McNabb's roots trace to the South Side of Chicago, where Obama worked as a community organizer in the late '80s. McNabb said when he met Obama at a White House dinner in 2005, the senator mentioned having followed McNabb's career since he was in high school at private Mount Carmel, not far from where Obama lived.
Inspiration from Obama's victory resonated deeply within the Eagles locker room, where currently 64 players dress, including practice-squad and injury-list members. Forty-three of those 64 are African-American.
McNabb said he was a first-time voter, having finally registered this year, as he approaches his 32nd birthday, Nov. 25. Sometimes athletes don't vote because they aren't registered where they play; weakside linebacker Omar Gaither said he took advantage of the North Carolina early-voting option and cast his ballot for Obama back home in Charlotte during the bye week.
"Because Barack was in this election, it made me want to [make a special effort to] vote," Gaither said. "I'm not even going to deny that."
Free safety Brian Dawkins said he stayed up until about 2 a.m. watching TV coverage. Dawkins, who grew up in Jacksonville, said, "I thought about some of the stories my granddaddy told me before he passed, of how things were. Things my father told me about, about the way things were. Things that he kind of sheltered me from, my father, that is, the racism that is around. To live to see this day, to see an African-America as the president . . . maybe 40 years ago, in the '60s, there is no way possible you would ever think something like this could happen. But here it is. Here he is.''
Dawkins said he figured he could grow up to be a football player because he saw people "who looked like me and talked like me'' playing football for a living.
"You hear people say, 'I want to be a doctor' because you've seen doctors that are African-American. 'I want to be a lawyer' because you see lawyers that are African-Americans. But people who say, when you are little, 'I want to be president,' the likelihood of that happening was not high, but now it is,'' Dawkins said. "Not just for African-Americans, but for minorities in general.
"Women were thought of as objects. Now, you had an African-American and a woman running in the same race . . . We have yet a long way to go, but I'll tell you what, we've come a long way as a nation. One of the memories I will always hold from this election, when he was announced [Tuesday night], was the stage. You saw African-Americans. You saw his [running mate, Vice President-elect Joe Biden], a white American.
"You saw everything on that stage. Shaking hands, loving each other and having respect for one another. And then, they showed the pictures in the stands as people were celebrating, and you saw the same thing, people with tears. African-Americans, whites, Latin-Americans, you had everybody all happy and celebrating, and I just never thought that I would be alive to see that, I really did not. So, this is huge. It's emotional for me to see that, to know that that's the America that we live in now. I couldn't have said that 30 years ago, but that's the America that we live in today.''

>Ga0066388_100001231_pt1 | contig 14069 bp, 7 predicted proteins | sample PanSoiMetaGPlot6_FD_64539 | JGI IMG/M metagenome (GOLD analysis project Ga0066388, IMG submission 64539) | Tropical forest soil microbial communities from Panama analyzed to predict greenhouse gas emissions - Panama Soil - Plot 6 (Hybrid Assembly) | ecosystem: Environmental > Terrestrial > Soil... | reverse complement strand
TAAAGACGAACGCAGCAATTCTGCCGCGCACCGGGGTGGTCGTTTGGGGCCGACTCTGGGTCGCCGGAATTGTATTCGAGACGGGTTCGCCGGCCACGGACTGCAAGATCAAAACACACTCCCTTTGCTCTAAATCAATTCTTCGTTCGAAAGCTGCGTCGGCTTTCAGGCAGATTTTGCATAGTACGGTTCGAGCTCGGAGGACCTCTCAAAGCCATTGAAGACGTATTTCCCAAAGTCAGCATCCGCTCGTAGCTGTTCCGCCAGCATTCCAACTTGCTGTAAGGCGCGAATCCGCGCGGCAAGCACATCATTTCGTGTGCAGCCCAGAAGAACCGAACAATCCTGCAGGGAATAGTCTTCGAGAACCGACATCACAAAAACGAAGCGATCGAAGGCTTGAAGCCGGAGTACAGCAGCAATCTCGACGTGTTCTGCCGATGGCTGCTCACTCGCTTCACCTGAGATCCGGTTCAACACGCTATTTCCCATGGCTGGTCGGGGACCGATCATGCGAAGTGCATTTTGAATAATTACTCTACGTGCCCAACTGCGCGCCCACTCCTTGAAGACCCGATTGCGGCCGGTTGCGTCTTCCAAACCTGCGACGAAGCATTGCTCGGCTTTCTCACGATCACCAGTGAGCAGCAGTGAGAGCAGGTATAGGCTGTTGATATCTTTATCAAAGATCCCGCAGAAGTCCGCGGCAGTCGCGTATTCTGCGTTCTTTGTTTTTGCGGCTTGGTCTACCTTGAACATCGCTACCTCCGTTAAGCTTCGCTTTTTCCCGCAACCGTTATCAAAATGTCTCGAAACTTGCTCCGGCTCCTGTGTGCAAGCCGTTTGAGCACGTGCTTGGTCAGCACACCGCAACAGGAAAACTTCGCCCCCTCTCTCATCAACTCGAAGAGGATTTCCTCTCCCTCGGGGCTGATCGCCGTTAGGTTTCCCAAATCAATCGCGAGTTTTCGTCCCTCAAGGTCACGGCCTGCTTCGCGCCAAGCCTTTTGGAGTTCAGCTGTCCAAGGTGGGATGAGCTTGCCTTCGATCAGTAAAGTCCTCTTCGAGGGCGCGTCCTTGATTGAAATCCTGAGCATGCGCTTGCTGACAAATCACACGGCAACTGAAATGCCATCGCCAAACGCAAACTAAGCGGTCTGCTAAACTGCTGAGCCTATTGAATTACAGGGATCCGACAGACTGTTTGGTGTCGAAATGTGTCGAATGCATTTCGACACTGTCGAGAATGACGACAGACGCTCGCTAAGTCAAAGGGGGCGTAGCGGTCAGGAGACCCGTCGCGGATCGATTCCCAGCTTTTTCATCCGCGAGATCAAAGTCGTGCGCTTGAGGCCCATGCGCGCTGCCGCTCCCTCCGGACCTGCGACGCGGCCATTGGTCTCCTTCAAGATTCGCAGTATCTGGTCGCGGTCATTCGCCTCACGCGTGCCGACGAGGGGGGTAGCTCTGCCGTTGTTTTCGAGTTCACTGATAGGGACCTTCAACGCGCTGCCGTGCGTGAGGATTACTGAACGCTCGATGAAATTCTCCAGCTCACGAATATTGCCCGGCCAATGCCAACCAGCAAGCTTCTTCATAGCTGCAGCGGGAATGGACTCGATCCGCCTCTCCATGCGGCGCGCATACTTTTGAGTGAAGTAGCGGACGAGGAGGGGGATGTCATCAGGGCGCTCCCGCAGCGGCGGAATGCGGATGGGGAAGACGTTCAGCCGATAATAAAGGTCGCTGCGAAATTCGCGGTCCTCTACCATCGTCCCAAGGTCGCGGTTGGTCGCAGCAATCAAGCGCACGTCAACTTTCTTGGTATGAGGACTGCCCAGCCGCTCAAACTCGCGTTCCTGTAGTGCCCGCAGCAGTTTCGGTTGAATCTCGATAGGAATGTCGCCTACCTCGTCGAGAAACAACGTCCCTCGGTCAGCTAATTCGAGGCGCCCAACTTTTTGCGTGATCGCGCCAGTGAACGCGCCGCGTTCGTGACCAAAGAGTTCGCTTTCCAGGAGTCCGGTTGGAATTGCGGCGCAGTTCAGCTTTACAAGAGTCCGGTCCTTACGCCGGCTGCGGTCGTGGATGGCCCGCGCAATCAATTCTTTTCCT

McNabb also said he was stirred by Obama's speech, delivered around midnight from Chicago's Grant Park.
"It was historic,'' McNabb said. "He's such a great speaker. It reminded me of, obviously, when Martin Luther King [Jr.] spoke, and the messages that he spoke about. It was so similar. He's a wonderful speaker, and he really reached out. As a man, if you teared up, it was acceptable, because it was that deep.''
McNabb and defensive end Darren Howard agreed with Dawkins, saying that they never thought this would happen in their lifetimes.
"Growing up and seeing and hearing how some people may feel about having an African-American president, I didn't think it was possible,'' said McNabb, who has said he thinks he is held to a higher standard than white quarterbacks. "But when you have an individual who, people have truly looked past his skin color, and just listened to his thoughts, and what his game plan is of what he wants to do in office, and how he would go about it - that's the positive thing that I think people should truly focus on; how people have looked past his skin color.''
McNabb said he related to what Obama went through during the campaign.
"For people to make assumptions without even talking to the guy or getting to know him, it's similar to everything that I've been through,'' McNabb said. "Obviously, it's on a different level with him, because he's the president of the United States, but I just watched the way he handled it - standing strong up there, continuing not to get rattled. In that situation, it's easy to get rattled and try to fire back, but he continued to stay even-keeled, and stayed focused on his plan and his goal.''
Brian Westbrook said he used to wonder why his mother watched speeches and debates; he wasn't interested. But over the past few years, he said, he has come to understand "that it affects all of us in some way . . . I think it means a lot to everyone to have some change coming up soon.''
Westbrook acknowledged he tried to stay awake until Obama spoke Tuesday night, but fell asleep a few minutes too soon. He said his interest was partly "because of Obama, but I think I probably paid more attention to it because I'm getting older. You start to see these things a little bit differently. You start paying taxes and stuff like that.''
Of course, higher-bracket taxpayers such as "Brian the ballcarrier,'' who signed a 3-year, $21 million revision to his contract earlier this season, might pay more under Obama's tax plan.
"If we could find a way to lower taxes for everybody, it would be great, but I think one of the things that Obama tried to mention is [the need to work] for the greater good, and opportunity for everybody to get better . . . hopefully, that will happen,'' Westbrook said. *